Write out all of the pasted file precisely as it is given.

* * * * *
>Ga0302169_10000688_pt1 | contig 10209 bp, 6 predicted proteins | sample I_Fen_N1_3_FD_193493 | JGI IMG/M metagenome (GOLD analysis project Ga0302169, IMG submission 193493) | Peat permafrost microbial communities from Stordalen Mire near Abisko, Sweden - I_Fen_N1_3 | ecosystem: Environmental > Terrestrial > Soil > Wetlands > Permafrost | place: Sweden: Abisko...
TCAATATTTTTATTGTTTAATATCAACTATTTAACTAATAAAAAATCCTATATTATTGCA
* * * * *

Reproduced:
>Ga0302169_10000688_pt1 | contig 10209 bp, 6 predicted proteins | sample I_Fen_N1_3_FD_193493 | JGI IMG/M metagenome (GOLD analysis project Ga0302169, IMG submission 193493) | Peat permafrost microbial communities from Stordalen Mire near Abisko, Sweden - I_Fen_N1_3 | ecosystem: Environmental > Terrestrial > Soil > Wetlands > Permafrost | place: Sweden: Abisko...
TCAATATTTTTATTGTTTAATATCAACTATTTAACTAATAAAAAATCCTATATTATTGCA